Dr Mathias Poertner

Dr Mathias Poertner

Assistant Professor of Political Science

Department of Government

Room No
CBG 3.34
Office Hours
Tuesdays 16:00 - 17:30 (Sign up via student hub)
Connect with me

English, German, Portuguese, Spanish
Key Expertise
Popular Participation, Elections, Parties, Immigration, Latin America

About me

Mathias Poertner is an Assistant Professor of Political Science. His research lies at the intersection of political behavior, democratic representation, political parties and movements, and political methodology, with a regional focus on Latin America and Europe. In his work, he uses a variety of methods, including (field, survey, and natural) experiments, surveys, and fieldwork intensive qualitative techniques, to study how political participation and representation are shaped by social identities, such as partisanship, ethnicity, and gender. His first line of research studies these issues by examining how identification with new parties and electoral support for them are shaped by new types of civil society organizations. His second line of research explores the role of social identities in the context of immigrant integration.

His award-winning book, Native Bias: Overcoming Discrimination Against Immigrants (with Donghyun Danny Choi and Nicholas Sambanis), was published by Princeton University Press and his second book, Creating Partisans: The Organizational Roots of New Parties in Latin America, is forthcoming with Cambridge University Press. His research has also been published in leading journals and has been recognized with multiple awards, including the Gregory Luebbert Prize for the best article in comparative politics, the Emerging Scholar Award from the APSA Political Organizations and Parties section, the Best Book Award from the APSA Experimental Research section, and the Jack Walker Award for an outstanding contribution to research and scholarship on political organizations and parties. Prior to joining LSE, he held a faculty position at Texas A&M University (2019-2021) and a postdoctoral fellowship with the Evidence in Governance and Politics (EGAP) network (2018-2019). He received his Ph.D. in Political Science from the University of California, Berkeley.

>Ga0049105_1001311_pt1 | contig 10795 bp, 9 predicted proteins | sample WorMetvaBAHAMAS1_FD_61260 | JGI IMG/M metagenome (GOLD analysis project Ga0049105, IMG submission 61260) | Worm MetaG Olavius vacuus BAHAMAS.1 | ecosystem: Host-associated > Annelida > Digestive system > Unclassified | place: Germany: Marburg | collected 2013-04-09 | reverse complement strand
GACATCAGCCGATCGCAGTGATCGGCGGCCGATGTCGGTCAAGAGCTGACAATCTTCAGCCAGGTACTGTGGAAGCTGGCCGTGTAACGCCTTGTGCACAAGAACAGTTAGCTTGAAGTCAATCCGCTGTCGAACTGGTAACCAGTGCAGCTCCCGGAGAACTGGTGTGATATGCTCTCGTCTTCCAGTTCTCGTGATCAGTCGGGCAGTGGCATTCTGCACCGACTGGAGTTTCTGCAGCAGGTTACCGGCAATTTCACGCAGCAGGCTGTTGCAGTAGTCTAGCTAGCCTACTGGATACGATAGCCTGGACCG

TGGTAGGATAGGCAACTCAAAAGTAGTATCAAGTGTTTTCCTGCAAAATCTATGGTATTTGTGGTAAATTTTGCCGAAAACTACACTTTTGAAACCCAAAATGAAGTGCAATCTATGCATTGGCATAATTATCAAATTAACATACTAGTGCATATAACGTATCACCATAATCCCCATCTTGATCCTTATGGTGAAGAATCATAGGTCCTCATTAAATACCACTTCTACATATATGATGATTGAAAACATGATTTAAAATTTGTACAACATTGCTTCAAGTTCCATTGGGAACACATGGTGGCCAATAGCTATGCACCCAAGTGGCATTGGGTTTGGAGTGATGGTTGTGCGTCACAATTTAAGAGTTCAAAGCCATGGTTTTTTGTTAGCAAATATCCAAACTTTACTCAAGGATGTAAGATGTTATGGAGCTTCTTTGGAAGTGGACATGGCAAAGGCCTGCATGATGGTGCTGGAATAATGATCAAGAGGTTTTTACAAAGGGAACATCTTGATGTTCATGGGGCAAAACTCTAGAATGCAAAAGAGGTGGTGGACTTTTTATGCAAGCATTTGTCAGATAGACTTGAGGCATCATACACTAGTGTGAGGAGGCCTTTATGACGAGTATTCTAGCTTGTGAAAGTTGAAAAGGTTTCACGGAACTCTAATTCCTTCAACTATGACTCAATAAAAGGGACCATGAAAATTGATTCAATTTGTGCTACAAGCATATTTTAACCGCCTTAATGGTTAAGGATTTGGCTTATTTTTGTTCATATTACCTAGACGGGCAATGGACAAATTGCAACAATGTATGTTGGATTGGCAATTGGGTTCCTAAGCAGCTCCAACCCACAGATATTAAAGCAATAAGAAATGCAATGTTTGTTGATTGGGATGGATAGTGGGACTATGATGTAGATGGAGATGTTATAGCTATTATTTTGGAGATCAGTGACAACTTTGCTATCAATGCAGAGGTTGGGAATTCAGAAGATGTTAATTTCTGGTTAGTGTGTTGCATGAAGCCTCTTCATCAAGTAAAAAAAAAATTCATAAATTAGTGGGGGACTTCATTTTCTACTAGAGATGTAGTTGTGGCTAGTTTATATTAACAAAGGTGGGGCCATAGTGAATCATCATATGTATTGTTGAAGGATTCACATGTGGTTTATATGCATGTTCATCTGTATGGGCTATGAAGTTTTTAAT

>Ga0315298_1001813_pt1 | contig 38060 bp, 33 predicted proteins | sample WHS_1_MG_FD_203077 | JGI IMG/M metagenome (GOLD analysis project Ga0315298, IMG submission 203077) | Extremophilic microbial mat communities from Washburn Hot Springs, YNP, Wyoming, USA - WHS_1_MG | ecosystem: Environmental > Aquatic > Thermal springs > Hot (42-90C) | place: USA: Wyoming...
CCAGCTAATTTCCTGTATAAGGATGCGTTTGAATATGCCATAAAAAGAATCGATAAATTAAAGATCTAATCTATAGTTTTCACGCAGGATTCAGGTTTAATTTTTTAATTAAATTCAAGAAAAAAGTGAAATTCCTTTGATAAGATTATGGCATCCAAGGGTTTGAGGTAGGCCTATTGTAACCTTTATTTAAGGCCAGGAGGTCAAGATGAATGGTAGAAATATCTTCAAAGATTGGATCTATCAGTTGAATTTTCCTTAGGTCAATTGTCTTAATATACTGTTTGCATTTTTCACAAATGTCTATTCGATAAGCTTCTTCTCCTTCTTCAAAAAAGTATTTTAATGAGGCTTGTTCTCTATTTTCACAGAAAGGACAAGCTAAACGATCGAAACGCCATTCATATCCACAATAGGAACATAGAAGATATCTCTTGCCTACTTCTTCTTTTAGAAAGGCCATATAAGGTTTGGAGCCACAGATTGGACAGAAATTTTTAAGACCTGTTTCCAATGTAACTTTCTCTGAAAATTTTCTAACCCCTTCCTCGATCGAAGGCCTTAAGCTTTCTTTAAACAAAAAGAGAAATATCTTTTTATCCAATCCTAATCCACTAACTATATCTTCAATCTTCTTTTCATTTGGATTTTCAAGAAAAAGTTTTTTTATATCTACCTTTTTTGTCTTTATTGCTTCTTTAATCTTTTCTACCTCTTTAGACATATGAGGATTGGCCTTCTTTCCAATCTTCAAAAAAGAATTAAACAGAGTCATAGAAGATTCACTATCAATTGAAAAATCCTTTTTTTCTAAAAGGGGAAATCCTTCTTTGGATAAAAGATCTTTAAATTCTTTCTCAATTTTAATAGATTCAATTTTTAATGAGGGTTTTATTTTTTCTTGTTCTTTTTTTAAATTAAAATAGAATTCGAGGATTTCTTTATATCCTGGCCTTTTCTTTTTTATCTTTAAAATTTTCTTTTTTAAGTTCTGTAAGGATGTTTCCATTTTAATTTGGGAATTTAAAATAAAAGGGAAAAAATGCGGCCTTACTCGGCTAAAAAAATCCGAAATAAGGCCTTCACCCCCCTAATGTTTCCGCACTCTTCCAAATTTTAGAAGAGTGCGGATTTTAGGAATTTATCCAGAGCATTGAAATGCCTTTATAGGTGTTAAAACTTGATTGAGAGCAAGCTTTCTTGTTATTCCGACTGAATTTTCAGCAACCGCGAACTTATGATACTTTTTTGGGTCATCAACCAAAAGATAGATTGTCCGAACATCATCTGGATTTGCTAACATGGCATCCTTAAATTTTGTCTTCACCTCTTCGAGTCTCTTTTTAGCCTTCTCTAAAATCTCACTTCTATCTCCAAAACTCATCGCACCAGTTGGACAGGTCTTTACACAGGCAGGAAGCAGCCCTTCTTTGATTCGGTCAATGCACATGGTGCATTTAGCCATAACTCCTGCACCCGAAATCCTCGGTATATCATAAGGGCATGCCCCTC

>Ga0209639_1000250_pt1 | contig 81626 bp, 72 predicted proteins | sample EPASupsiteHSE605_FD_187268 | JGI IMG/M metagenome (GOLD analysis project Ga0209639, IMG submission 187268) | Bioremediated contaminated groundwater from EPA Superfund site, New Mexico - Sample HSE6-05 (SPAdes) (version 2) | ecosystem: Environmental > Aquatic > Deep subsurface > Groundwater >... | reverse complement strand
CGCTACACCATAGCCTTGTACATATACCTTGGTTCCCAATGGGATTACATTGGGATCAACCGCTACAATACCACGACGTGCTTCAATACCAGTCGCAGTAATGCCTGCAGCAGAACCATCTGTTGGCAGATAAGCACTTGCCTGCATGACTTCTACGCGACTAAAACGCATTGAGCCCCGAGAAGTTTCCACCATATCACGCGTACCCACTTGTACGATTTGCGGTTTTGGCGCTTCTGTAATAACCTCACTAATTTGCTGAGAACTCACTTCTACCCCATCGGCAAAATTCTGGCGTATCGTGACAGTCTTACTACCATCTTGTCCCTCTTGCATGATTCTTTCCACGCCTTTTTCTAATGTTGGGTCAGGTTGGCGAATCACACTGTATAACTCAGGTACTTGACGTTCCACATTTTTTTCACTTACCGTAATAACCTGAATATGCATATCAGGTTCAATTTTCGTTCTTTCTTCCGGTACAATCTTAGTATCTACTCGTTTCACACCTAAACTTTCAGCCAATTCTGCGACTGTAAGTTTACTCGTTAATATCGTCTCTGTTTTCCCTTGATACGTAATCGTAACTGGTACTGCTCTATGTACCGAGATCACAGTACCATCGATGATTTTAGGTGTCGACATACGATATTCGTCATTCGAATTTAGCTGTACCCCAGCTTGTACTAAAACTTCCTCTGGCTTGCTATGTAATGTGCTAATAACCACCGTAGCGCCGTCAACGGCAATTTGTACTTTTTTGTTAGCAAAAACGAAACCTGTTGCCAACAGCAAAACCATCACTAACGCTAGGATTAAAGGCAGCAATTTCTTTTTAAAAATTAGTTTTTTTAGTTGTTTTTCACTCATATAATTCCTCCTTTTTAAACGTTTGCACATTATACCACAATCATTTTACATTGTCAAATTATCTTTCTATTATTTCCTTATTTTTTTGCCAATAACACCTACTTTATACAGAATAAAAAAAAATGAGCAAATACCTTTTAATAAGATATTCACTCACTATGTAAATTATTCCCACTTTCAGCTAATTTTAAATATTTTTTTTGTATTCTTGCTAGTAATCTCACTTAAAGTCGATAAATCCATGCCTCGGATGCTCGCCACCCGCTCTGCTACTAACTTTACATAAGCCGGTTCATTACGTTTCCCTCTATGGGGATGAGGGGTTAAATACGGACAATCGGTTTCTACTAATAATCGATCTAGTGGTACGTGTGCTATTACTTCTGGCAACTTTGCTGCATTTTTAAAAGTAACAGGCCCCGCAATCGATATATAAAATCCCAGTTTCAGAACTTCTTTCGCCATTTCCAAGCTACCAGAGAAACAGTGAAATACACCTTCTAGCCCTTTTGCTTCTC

Research interests

  • Construction of social identities
  • Political participation
  • Political parties
  • Immigrant integration and inclusion
  • Latin American politics
  • Randomized experiments and multi-method research

Teaching responsibilities

  • GV249: Research Design in Political Science
  • GV336: Latin America: Democracy and Development
  • GV342M: PPE Capstone
  • GV4N4: Comparative Political Behaviour
  • GV4L7L: Political Participation and Representation in Latin America

Selected publications